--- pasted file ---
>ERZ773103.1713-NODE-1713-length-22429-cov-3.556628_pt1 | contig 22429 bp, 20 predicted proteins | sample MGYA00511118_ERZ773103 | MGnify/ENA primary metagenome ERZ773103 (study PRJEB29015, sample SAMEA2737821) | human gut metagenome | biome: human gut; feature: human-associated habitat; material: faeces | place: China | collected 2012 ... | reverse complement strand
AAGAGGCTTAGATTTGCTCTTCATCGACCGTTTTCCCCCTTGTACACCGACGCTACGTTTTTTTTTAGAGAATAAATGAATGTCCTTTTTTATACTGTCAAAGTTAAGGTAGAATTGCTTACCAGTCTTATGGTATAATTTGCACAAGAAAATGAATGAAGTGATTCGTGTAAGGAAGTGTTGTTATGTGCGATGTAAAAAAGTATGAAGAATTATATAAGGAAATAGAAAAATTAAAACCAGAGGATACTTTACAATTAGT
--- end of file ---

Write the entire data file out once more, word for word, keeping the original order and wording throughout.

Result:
>ERZ773103.1713-NODE-1713-length-22429-cov-3.556628_pt1 | contig 22429 bp, 20 predicted proteins | sample MGYA00511118_ERZ773103 | MGnify/ENA primary metagenome ERZ773103 (study PRJEB29015, sample SAMEA2737821) | human gut metagenome | biome: human gut; feature: human-associated habitat; material: faeces | place: China | collected 2012 ... | reverse complement strand
AAGAGGCTTAGATTTGCTCTTCATCGACCGTTTTCCCCCTTGTACACCGACGCTACGTTTTTTTTTAGAGAATAAATGAATGTCCTTTTTTATACTGTCAAAGTTAAGGTAGAATTGCTTACCAGTCTTATGGTATAATTTGCACAAGAAAATGAATGAAGTGATTCGTGTAAGGAAGTGTTGTTATGTGCGATGTAAAAAAGTATGAAGAATTATATAAGGAAATAGAAAAATTAAAACCAGAGGATACTTTACAATTAGT